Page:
Augmented, Virtual and Mixed Reality Directory

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Yesterday, Today and Tomorrow : XR is still growing

Where to begin.   While there are many things that can be said about virtual reality, the first and not-so-obvious admittance must be to understand exactly where we are in the growth-narrative.   With so many headsets launching every month, and most of them not so dramatically different from one another save a few outlier headsets that have shifted the industry in 2019,  we’re looking at a true nexus for virtual; though XR is very much still in the earliness, of virtual reality, we’ve finally developed sight.   Yes, we’re in the first trimester of XR and we’ve now developed sight.   However. We must now most importantly consider that virtual reality is not a single variable equation, it’s multi-variant. We must consider first and foremost that this technology will one day speak to the better of its promises, with feel, touch, scent and most importantly, human developmental factors.   If we’re going to immersive ourselves, schools, companies and businesses; the case must be compelling and assured for one to leap from one reality to another. It’s pivotal for us to understand what physiological and psychological effects this will have on the human body when it comes to the content we’re using. That’s a topic of needed consideration.   Looking at the Virtual Ecosystem as a whole, we begin to realize that there’s much more to the narrative then sight. It begs the question then as to what are all the essential components to Virtual Reality, specific? What parts do we need to actually fly the ship? Beyond source material, wires and sprockets, where are we headed and what’s needed to get there?   Well, today we now have headsets that are more powerful than anything that’s ever been built for the industry. Laser and light HMDs are in full display and being showcased, globally. Hand tracking made a big deal of itself in...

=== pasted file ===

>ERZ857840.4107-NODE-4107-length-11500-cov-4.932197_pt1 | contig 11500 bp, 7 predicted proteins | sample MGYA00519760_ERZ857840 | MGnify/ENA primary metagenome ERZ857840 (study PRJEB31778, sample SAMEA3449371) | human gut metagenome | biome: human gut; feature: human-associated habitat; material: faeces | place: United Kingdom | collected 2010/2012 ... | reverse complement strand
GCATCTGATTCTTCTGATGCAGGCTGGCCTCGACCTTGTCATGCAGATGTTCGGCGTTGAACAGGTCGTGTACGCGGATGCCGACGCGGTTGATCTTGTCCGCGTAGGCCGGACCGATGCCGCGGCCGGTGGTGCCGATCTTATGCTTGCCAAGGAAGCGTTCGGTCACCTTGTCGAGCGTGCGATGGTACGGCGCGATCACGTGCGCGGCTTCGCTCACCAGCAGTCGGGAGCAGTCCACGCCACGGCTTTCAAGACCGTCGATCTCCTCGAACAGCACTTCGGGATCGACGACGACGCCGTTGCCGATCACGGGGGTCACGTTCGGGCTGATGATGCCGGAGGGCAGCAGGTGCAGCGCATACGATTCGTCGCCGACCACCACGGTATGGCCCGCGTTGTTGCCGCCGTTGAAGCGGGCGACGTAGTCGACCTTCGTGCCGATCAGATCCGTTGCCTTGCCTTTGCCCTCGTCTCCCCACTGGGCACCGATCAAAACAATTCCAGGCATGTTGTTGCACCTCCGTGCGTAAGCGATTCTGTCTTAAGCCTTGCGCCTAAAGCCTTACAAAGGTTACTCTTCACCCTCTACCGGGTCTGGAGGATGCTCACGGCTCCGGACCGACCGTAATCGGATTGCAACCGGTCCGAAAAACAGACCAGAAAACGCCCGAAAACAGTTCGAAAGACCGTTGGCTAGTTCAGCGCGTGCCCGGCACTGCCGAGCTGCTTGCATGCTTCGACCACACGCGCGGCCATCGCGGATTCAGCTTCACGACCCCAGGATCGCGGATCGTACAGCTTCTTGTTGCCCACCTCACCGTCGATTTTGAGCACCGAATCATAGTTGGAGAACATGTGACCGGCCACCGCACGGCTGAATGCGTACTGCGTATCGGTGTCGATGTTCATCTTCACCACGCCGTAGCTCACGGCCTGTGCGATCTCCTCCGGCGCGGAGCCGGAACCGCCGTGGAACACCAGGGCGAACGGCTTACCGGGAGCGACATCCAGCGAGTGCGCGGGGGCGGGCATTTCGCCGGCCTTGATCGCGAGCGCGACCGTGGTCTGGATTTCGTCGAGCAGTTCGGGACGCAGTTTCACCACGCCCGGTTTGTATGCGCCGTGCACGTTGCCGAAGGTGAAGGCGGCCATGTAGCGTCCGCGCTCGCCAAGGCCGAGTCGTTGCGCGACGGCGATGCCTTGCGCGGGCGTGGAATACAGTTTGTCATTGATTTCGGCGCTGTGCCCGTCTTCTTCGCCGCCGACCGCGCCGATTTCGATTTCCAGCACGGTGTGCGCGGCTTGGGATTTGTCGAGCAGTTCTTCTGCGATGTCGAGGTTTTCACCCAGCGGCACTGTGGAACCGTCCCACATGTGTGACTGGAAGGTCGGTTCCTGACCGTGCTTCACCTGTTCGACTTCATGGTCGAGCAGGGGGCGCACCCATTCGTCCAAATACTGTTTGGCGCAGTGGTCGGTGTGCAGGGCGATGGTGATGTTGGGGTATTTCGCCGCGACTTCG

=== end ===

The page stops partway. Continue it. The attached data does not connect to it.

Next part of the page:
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Snapchat Lenses Vs. Instagram Filters Which AR Platform is Best for Your Organic Marketing Strategy?

When Instagram Branded Effects came out of beta last August, I had high hopes that AR filters would help democratize product and brand promotion on this platform. My optimistic assumption was that by empowering your audience to insert themselves into your brand’s narrative, AR filters could help mitigate Instagram’s toxic influencer culture as the user’s ability to share branded AR content with their followers would essentially make them a brand influencer in their own right. However, I underestimated the grip that what The New Yorker calls Instagram Face has over any marketing campaign on this platform. Instagram Face, says Journalist Jia Tolentino, is “the gradual emergence, among professionally beautiful women, of a single, cyborgian face….as if the algorithmic tendency to flatten everything into a composite of greatest hits had resulted in a beauty ideal that favored white women capable of manufacturing a look of rootless exoticism.” And while Instagram may have banned all plastic surgery filters, successfully using AR filters for brand marketing has proved to be just as dependent on the same paradigm of beauty as any other marketing tactic on this platform. Instagram AR filters aren’t easily searchable—you can scroll through categories like ‘Selfie’ or ‘Events’, but not by hashtag or name. This means brands are left little choice but to use paid influencers to launch their filter campaigns, or risk having them languish in the filter tab on their feed because Instagrammers simply don’t know it’s there. Interestingly, a new subset of influencer has emerged from within the filter creator community—and out of these so-called ‘filter influencers’, Instagram Face is becoming increasingly prevalent amongst women in this group with the highest follower counts. I’ve also heard more than one AR filter agency explain that they’ll hire female models to help increase the visibility of their demo filters as—let’s face it—nothing...

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Immersive Technology + K-12 Education: Time for high- quality content